By Crystal McFarland, Sr. Manager, WGU Entities, People & Talent
Did you know that 19 states and 21 cities are either considering passing or have already passed laws about banning salary history questions in job interviews to address and put an end to the cycle of pay inequality? This is a good first start but does not solve the looming problems that are a reality for some individuals that have been subject to being undervalued their entire careers. This article will address both pay inequality issues and pay offer negotiation.
Systemic issues such as lack of governance around equal pay and unstandardized salaries need to be addressed at the corporate level to make an overarching difference in pay inequities. In a society where women and minorities have historically been underpaid for doing the same job as other individuals, salaries reflect the gap associated with the perpetuation of antiquated pay practices. Employers must be progressive and institute best-in-class pay practices to pay individuals what they are worth.
Let’s take, for instance, an individual that has worked diligently throughout their career. They have taken on various roles at several organizations and now comes their big break, the dream job they have always wanted. Instead of the employer factoring in what the employee’s expectations are and asking them what they made previously, the employer makes an offer to them that values all of their experiences, education, certifications, and other criteria that present them as being a qualified and desirable candidate for the job. At the moment the employer makes this job offer, the candidate is taken aback by what is being offered to them. Right then and there, the gap has been bridged for that one person, leading to a better life for them and their family, while also instilling confidence and trust in the employer that they recognized the candidate’s knowledge, skill, ability, and the value they will bring to the position. This example is a true story of one HR team taking a lead to do what is right to fix the problem to avoid history repeating itself.
Now let’s take the same example and add the element of negotiation. Negotiation is potentially a bigger issue overall as this is a skill that is rarely taught and seems to be a chasm in pay inequities. If the same individual in our example presents a counter-offer, will they seem difficult or demanding to the employer? Will they lose the offer altogether because they are not a good negotiator? Perhaps, and that is where the problem resides. It takes courage, skill, and confidence to negotiate for what you want without the offer turning out unfavorable for the candidate or employer. The first step for candidates is to become a better negotiator, and here are some steps to take that leap:
- Know your worth and do your homework on what the average salary is for the position you are interviewing for.
- Be clear on what other benefits you want included in your offer package.
- Reinforce your stance by citing information and data that you have collected regarding the position.
- Ensure you tell your story as to what your value, skills, knowledge, and abilities will bring to the role.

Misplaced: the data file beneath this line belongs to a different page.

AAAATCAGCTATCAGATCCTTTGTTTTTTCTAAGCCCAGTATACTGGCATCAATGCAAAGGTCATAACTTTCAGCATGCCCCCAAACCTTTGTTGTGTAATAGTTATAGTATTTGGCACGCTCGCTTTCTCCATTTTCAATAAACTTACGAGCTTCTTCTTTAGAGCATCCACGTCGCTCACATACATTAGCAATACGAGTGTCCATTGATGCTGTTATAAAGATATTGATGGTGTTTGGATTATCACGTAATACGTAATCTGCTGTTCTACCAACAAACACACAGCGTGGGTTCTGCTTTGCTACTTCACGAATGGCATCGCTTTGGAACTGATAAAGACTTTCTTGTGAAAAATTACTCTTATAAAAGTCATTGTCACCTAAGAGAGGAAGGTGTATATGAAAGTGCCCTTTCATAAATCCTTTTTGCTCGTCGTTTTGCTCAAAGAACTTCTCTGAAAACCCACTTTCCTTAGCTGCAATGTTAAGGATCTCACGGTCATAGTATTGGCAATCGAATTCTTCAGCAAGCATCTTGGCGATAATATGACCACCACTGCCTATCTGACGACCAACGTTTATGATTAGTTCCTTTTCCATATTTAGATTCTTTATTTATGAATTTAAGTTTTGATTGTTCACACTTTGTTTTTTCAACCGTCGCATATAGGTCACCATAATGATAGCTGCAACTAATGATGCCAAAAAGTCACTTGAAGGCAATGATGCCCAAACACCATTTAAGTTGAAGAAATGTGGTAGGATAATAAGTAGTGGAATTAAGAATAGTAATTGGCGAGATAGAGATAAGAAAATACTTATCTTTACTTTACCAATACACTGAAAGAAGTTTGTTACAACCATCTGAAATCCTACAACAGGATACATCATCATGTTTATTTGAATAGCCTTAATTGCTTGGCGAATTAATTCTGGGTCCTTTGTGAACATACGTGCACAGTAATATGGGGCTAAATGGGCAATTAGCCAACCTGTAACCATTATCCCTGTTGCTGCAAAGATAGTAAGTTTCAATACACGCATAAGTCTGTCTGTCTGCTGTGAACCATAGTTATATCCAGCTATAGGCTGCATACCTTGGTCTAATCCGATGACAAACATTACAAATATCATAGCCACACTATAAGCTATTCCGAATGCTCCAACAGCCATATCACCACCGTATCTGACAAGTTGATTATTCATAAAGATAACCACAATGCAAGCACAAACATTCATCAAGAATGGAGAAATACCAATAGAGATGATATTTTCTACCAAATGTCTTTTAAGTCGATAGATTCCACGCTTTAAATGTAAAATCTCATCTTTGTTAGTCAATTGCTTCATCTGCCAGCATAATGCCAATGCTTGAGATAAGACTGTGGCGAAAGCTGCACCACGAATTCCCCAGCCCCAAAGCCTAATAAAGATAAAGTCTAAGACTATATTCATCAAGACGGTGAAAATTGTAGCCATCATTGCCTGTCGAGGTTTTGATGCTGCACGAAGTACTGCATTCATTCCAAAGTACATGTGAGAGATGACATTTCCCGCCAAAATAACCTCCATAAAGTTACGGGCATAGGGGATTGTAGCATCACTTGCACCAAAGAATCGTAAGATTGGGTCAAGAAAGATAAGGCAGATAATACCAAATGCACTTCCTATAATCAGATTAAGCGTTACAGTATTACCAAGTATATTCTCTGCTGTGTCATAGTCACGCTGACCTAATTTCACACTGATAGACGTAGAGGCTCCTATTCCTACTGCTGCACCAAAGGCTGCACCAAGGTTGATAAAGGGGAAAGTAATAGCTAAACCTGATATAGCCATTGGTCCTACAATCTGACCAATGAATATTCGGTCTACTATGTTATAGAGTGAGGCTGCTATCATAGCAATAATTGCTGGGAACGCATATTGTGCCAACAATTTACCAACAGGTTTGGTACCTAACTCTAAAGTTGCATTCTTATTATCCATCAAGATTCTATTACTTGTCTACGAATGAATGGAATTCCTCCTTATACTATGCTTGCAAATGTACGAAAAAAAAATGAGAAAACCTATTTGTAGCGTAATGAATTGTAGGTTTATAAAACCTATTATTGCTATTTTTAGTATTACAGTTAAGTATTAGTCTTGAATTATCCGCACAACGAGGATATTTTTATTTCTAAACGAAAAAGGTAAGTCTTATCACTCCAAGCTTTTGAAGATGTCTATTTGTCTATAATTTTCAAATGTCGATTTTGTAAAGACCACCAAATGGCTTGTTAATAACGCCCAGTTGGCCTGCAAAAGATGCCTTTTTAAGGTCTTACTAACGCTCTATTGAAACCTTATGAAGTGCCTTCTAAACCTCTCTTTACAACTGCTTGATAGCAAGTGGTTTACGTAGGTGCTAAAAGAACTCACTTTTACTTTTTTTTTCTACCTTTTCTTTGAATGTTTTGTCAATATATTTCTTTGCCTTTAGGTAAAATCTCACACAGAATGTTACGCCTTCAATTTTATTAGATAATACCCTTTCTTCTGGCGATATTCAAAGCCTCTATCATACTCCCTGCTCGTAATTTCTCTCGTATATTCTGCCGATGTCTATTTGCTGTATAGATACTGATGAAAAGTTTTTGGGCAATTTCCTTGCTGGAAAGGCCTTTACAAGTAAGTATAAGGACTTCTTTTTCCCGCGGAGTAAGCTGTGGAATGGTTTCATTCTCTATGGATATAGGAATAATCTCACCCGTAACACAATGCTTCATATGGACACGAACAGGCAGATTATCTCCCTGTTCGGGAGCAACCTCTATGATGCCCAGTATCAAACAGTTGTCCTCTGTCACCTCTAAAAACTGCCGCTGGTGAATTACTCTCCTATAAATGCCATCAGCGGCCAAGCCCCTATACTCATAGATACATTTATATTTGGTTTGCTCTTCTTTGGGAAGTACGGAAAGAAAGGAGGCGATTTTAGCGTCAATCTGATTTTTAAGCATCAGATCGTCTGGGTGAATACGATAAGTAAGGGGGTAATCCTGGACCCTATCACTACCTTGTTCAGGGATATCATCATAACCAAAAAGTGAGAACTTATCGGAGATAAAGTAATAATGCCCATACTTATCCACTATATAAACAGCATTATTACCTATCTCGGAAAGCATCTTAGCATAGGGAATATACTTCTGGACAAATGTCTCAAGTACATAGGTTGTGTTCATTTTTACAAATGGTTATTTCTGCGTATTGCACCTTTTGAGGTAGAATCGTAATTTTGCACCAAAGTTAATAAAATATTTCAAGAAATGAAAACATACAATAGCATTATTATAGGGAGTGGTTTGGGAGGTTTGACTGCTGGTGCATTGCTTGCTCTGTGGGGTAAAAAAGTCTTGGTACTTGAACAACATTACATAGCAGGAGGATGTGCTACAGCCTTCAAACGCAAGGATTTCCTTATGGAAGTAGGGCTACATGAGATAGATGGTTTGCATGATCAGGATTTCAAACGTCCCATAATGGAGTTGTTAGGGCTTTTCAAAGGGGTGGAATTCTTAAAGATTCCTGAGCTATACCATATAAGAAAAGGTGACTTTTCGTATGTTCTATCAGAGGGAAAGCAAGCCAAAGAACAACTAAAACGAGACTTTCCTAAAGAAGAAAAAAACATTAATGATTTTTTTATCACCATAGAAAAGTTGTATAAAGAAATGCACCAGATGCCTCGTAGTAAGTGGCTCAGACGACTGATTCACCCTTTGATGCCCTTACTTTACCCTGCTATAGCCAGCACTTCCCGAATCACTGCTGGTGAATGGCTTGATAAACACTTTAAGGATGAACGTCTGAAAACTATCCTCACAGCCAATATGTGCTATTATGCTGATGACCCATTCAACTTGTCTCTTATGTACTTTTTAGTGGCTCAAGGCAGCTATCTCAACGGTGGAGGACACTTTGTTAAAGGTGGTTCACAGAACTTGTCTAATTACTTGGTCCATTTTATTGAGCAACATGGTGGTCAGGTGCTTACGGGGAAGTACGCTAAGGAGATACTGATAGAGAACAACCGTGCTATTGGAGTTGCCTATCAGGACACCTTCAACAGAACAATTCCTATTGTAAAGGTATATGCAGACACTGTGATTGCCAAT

- Be firm but non-confrontational during the negotiation process.
What are an employer’s responsibilities when it comes to fair and equitable pay and negotiation practices?
- Train your employees and conduct regular anti-bias training for all hiring managers and uncover pay practices that need to be addressed.
- Leave salary negotiations out of interviews completely.
- Make sure your application processes do not ask salary history and expectations questions.
- Ensure hiring managers are on the same page with what to say if a candidate volunteers their current salary or proposes one.
- You can’t stop a candidate from volunteering this information, but guiding the candidate and letting them know that salary is handled outside of the interview process will leave the manager out of awkward salary discussions, allowing them to focus on the interview at hand.
- If you have an HR recruiting department in your organization that supports the talent acquisition function, rely on the experts to make the job offer.
- Recruiters are acting on behalf of the organization by helping to guide the hiring manager and candidate through the process. The recruiter is essentially a neutral third party during the offer transaction that can help alleviate awkwardness between the hiring manager and candidate when it comes to pay and internal equity. Moreover, the recruiter can consistently apply offer protocols that have been set up to address pay disparity concerns.
- Use market research to determine salary ranges.
- Use experience and other competency factors to place favorable candidates within that range.
- Consider how your organization compensates employees outside of pay.
- Avoid all negotiations until after the decision to extend an offer has been made.
Employers may have times when they overpay a candidate or potentially have an offer rejected when an individual feels they are worth more than they can pay them. However, putting favorable market pay practices in place will instill trust with employees you hire and help mitigate risk in the future—above all, it helps solve some of the most complex issues with the pay disparity gap. It is up to employers to set an example by paying candidates fairly and consistently for the work that they do, regardless of gender, race, or any other aspect. Companies that demonstrate people-first practices do things like use data to address concerns, initiate purposeful and long-term solutions, and, above all, use fairness as the pillar for pay decisions.